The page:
Platform: Wii U | PlayStation 3 | Xbox 360
Style: 1 to 5-Player Platforming (Wii U), 1 to 4-Player (PS3, 360)
Release: September 3
The Bottom Line: 9/10
Concept: Take Rayman and his crew out for another well-crafted platforming adventure
Graphics: Pause the game, and Legends’ exquisitely detailed world could be mistaken for concept art
Sound: The soundtrack is absolutely great, and it’s even incorporated into gameplay in a few clever levels
Playability: Rayman and his crew stick to the run-and-jump basics, but they do so exceptionally well
Entertainment: Ubisoft has inched the needle past the excellent Rayman Origins, delivering a great package with action, time-based challenges, chaotic multiplayer, and more
Replay Value: High
Ubisoft's charming platformer hops from strength to strength
Rayman Origins made me take notice of a franchise I had never given much thought to. After playing through its sequel, I have an even greater appreciation for the artistry that Ubisoft has brought to 2D platforming.
In an era in which game heroes carry virtual steamer trunks loaded with gear and power-ups, Rayman offers an elegant alternative. What you see is what you get. Aside from a rare boxing-glove upgrade, the characters’ moves are the same from beginning to end. Their arsenal of jumps, glides, and melee attacks didn’t leave me wanting more gimmickry, but instead made me feel all the more attuned to their precision and subtlety. Like Super Meat Boy, you learn exactly what characters are capable of, and how they can most efficiently maneuver around their worlds – a must, since the later levels are hard as nails.
Instead of simply treading water, Rayman Legends tackles new environmental themes and unexpected gameplay twists – including a stealth-based section and a level that plays a lot like a Metroid-style world. You won’t see yet another ice level or desert zone; instead, you explore spy-themed underwater lairs, bizarre nightmares, and other imaginative venues. The game’s new lighting engine adds another layer of visual flair to what was already a beautiful series. Ubisoft has even included remastered versions of levels from Origins that feature graphical updates and design tweaks.
Several auto-scrolling sections incorporate the game’s stellar soundtrack, including a mariachi-inspired version of Survivor’s “Eye of the Tiger.” Players’ jumps and attacks are timed to fit the music, and it plays like equal parts platformer and rhythm game. I only wish there were more of these – they’re incredibly fun to play.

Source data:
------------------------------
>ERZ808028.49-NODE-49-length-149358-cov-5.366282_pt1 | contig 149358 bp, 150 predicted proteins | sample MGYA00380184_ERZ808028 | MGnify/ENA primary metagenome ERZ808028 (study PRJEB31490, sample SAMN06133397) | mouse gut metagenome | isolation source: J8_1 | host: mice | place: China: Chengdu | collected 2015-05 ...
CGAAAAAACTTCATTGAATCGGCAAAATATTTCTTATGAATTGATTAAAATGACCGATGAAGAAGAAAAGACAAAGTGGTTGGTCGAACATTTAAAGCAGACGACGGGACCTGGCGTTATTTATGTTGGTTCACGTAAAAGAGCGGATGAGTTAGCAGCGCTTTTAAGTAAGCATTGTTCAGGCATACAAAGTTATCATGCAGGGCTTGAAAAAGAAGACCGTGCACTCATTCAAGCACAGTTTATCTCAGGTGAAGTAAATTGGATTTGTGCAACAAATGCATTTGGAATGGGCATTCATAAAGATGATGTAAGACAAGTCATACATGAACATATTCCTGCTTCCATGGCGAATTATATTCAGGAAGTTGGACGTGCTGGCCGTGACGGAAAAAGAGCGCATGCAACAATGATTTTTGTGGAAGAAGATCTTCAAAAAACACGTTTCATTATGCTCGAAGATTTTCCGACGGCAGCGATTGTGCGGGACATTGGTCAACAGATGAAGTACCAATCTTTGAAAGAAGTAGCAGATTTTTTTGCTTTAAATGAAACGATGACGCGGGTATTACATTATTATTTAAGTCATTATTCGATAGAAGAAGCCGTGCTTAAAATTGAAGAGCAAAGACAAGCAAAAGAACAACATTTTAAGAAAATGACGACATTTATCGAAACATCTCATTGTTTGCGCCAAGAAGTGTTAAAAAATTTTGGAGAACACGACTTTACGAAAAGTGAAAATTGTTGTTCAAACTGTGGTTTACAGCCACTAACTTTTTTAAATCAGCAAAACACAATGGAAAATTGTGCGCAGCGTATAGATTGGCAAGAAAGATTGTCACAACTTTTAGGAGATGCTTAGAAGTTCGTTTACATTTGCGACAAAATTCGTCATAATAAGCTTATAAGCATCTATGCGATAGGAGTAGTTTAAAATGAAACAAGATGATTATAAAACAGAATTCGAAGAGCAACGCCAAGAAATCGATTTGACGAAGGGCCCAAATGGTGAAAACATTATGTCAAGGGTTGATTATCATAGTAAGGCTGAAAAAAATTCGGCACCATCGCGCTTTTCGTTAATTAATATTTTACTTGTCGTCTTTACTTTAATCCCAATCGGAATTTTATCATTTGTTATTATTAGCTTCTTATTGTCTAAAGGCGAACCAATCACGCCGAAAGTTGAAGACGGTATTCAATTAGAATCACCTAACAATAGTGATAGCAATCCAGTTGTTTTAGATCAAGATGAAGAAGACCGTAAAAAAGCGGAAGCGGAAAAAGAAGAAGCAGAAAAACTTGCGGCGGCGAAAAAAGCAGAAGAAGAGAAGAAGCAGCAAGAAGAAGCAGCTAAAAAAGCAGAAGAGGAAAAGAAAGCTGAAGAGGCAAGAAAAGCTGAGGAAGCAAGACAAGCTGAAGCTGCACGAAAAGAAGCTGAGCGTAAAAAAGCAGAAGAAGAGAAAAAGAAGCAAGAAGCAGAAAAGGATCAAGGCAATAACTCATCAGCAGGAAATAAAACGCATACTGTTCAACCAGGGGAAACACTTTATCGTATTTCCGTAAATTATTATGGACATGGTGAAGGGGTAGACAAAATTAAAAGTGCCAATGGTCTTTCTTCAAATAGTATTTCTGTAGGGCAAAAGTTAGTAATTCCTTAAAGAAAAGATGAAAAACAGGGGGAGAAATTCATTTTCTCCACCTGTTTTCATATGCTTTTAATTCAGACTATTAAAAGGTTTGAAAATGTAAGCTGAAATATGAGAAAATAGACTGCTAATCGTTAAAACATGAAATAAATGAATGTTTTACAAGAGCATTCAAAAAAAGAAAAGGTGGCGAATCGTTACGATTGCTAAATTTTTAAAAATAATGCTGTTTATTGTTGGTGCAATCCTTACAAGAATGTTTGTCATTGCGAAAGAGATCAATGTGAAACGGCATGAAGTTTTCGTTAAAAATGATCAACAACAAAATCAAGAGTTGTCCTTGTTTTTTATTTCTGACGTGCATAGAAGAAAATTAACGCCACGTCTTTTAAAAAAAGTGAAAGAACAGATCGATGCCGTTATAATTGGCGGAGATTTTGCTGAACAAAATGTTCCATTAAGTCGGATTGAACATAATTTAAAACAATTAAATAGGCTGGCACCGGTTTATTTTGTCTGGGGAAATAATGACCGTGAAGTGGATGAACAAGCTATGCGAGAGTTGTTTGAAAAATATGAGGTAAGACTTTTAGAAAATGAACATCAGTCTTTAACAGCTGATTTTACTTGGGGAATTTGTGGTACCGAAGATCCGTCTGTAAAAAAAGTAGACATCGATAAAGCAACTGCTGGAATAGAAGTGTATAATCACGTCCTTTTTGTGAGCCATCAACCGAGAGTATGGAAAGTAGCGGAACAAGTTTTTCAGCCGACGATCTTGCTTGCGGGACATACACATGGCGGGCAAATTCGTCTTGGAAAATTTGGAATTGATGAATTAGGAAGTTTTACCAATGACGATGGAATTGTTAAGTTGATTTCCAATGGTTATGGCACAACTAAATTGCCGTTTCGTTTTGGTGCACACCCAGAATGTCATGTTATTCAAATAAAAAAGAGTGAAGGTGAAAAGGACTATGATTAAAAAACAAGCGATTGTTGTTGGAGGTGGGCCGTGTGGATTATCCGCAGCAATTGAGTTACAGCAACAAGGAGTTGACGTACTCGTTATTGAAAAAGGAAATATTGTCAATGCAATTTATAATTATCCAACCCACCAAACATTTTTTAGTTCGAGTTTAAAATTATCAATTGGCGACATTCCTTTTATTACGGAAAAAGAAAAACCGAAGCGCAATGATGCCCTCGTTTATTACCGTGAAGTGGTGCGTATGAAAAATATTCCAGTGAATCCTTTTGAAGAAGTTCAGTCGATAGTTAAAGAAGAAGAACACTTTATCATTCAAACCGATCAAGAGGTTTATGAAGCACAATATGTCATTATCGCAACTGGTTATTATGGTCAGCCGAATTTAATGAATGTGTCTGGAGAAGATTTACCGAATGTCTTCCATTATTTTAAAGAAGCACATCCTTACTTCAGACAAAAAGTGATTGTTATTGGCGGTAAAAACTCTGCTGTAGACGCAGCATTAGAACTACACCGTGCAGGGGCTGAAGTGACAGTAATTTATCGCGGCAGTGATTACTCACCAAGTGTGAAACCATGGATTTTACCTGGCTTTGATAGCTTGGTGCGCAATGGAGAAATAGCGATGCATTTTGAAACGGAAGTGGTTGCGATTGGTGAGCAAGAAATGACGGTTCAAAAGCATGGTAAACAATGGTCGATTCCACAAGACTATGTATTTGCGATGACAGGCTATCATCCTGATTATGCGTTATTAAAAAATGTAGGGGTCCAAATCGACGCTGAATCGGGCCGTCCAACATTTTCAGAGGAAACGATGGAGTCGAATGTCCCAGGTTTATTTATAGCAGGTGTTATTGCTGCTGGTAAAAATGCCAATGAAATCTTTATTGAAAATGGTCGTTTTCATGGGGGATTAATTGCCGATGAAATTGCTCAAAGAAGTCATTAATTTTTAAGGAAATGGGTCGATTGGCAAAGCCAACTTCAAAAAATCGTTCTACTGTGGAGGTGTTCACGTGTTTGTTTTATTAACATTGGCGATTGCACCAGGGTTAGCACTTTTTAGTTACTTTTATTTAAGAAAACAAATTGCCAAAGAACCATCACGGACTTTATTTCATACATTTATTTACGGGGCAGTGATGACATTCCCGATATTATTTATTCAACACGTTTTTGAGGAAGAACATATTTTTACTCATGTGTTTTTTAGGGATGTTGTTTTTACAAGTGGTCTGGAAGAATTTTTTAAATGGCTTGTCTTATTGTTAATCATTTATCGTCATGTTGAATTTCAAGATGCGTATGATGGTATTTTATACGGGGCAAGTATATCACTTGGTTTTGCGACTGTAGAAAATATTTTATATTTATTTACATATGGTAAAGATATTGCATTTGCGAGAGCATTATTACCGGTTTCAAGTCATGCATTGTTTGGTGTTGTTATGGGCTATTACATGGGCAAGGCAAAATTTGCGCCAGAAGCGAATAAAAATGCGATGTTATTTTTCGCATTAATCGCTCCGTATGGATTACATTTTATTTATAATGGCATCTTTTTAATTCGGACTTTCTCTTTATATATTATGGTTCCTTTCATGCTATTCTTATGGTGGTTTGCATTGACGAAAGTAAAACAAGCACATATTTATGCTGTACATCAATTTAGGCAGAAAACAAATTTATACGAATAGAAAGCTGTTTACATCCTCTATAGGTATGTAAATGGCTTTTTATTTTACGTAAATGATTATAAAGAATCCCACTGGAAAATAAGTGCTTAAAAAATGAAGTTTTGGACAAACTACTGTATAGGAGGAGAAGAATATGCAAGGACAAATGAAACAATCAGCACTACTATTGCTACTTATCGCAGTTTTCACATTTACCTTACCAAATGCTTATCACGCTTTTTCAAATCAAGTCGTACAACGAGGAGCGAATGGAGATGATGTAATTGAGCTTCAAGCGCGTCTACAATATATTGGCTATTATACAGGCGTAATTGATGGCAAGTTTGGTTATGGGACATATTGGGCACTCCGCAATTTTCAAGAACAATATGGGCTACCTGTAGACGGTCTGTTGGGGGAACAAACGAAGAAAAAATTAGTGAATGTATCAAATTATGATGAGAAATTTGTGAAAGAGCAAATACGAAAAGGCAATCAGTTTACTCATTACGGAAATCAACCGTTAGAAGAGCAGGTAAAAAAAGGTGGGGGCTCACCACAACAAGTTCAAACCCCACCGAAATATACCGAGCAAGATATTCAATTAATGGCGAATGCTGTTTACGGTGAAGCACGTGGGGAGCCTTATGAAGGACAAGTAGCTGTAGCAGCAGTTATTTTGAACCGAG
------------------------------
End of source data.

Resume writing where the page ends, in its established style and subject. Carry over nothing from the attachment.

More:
As much as I love Legends, it’s certainly not a perfect game. Legends sticks with its predecessor in one unfortunate way, which is an overreliance on collecting items. You either squeak through levels perfectly the first time or have to revisit them later if you want to see everything the game has to offer. I’m all for gating off high-end rewards for that kind of dedication, but it was annoying to have to replay levels to free 9 or 10 of my hidden friends so that I could unlock the next set.
Fortunately, diversionary activities in the game make it feel like less of a grind. As you progress, you unlock tweaked versions of completed levels, which offer high-pressure, time-based challenges. There’s also a silly soccer minigame, as well as a variety of ranked online challenges that will be updated weekly.
All told, Rayman Legends provides top-notch gameplay with an expansive package of additional content. I’m glad to see the possibility of Rayman and his friends popping up at more regular intervals. If Ubisoft can maintain the series’ current level of quality, by all means, keep ‘em coming. I know I’ll eagerly play each one.
Rayman Legends was originally conceived as a Wii U game, and it shows in many ways. Murfy can be controlled on the GamePad’s touchscreen, which lets players help friends by tickling enemies, making collectibles more valuable, and manipulating obstacles. That basic functionality remains on the Xbox 360 version, though Murfy is controlled by AI and players trigger his abilities with the press of a button. It’s functional, but not as satisfying. When playing solo, however, some sections on Wii U require players to control Murfy while the AI bumbles its way through levels. It’s easy to miss out on collectibles or lose lives through no real fault of your own. Playing solo isn’t the best way to experience the game, but without online multiplayer, it might be hard for some folks to round up a group for couch co-op. Wii U players get exclusive Mario and Luigi character skins.
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